By Mollie Miller, U.S. Army Combat Readiness/Safety Center
/ Published October 03, 2010
164Airlift Wing MEMPHIS, TN -- A cracked leg bone was the only injury retired 1st Sgt. Aaron Daniels received when he fell from a tree in the Fort Polk, La., woods where he was hunting.
But while lying on a pile of wood, metal, leaves and assorted hunting equipment, he wondered how in the world he had ended up there.
Just a few moments earlier, the then-senior noncommissioned officer of an AH-64 Apache helicopter maintenance platoon had been sitting quietly in a tree stand positioned about 15 feet off the ground. With his bow and arrow ready, Daniels had been waiting patiently for a deer to emerge from the thick woods when his tree stand disintegrated around him.
"The stand broke, and it was so quick I didn't really know what was going on," Daniels said as he recounted the tale of his fall. "I was lying there, hurting all over, and I thought my legs were broken, and I didn't know if my back was broken."
After determining his arrows weren't stuck in him and his legs and back probably weren't broken, Daniels cautiously got to his feet and limped/crawled a half mile back to his truck. Because Daniels didn't have a cell phone with him, was hunting alone and had told no one where he'd be hunting, the slow trek back to the truck was the only way he was going to get out of the woods.
During an emergency room visit later that day, doctors told Daniels he'd sprained both ankles and knees and cracked a bone in his leg. Though his injuries were painful, Daniels still considers himself a lucky man.
"Most people who fall out of tree stands break their back or legs or end up in wheelchairs," he said.
Every year, millions of people just like Daniels venture into fields and forests around the United States seeking the "thrill" of a good hunt. A U.S. Fish and Wildlife Service survey, conducted every five years, found that in 2006, 12.5 million people took 185 million hunting trips and spent nearly $23 billion on their chosen sport.
Counted among the millions whose eyes are set on everything from big bucks to wild hogs are thousands of Soldiers and their Family members. While Soldiers and hunting seem like a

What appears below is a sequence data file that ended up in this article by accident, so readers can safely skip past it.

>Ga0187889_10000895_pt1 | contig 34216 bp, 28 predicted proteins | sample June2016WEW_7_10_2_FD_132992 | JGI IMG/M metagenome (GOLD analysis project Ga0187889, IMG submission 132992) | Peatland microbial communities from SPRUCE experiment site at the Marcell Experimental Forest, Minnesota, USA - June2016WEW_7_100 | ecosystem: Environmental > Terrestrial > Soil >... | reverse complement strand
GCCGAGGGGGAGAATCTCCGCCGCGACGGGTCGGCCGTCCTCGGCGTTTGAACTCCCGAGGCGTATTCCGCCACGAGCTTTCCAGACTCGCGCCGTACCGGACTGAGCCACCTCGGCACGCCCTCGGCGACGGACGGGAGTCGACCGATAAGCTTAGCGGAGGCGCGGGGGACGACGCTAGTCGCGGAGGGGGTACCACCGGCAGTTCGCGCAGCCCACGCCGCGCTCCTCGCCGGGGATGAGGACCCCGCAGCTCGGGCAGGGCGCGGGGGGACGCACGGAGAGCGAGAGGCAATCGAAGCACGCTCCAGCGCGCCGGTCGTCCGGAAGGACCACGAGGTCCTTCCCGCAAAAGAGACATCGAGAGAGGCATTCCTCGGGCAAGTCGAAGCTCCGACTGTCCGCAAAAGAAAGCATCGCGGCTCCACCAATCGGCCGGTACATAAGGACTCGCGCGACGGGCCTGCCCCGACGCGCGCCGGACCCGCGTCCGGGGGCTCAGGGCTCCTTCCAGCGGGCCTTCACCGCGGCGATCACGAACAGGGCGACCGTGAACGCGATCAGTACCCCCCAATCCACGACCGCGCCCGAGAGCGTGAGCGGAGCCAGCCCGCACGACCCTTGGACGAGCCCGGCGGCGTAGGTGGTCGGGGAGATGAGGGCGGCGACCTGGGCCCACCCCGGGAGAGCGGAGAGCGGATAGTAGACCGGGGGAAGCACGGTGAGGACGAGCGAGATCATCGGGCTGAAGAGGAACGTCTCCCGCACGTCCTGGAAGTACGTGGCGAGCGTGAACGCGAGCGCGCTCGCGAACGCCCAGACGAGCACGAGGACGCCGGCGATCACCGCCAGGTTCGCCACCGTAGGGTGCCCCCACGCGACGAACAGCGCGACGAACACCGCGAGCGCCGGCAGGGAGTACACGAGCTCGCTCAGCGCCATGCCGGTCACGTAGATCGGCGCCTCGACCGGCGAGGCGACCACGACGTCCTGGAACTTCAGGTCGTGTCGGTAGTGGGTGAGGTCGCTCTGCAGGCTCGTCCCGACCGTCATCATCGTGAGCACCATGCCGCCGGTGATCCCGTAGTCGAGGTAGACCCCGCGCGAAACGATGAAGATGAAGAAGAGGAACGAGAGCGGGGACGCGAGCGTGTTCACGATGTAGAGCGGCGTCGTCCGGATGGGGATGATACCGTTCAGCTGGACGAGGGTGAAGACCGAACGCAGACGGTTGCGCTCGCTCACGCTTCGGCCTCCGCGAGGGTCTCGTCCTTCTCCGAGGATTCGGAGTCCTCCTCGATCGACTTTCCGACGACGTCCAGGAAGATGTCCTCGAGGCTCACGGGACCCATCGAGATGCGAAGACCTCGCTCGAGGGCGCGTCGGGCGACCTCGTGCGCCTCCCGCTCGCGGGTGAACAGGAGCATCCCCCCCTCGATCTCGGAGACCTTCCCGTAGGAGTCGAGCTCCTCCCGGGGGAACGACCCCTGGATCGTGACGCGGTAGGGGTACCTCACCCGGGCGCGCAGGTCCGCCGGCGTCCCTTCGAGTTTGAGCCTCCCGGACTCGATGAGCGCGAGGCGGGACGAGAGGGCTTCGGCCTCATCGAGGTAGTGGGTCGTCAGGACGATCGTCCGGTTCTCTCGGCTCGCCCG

perfect match and the number of recent Soldier hunting-related accidents is relatively low, the potential for serious injury, like Daniels' broken leg, still exists. During the past three years, three Soldiers were seriously injured while hunting and one had minor injuries. The three serious injuries involved an accidental discharge, carbon monoxide poisoning and a clothing fire. The minor injury occurred when a Soldier fell from a tree stand.
"Over the last few decades, hunting has become one of the safest sports in America," said Bill Zaharis, veteran hunter and executive director of U.S. Army Combat Readiness/Safety Center Future Operations.
However, Zaharis said some hunters fail to plan for basic scenarios.
"In today's age of GPS, you wouldn't think it would be easy to become lost or disoriented, but it does happen and can lead to risky situations depending on the environment," Zaharis said. "One common scenario occurs when a hunter scouts his hunting area during the day but doesn't consider how the approach and departure routes to the stand might look during darkness. There are many discreet trail marking aids to help provide a clear path to and from your stand without alerting every other hunter to your favorite spot."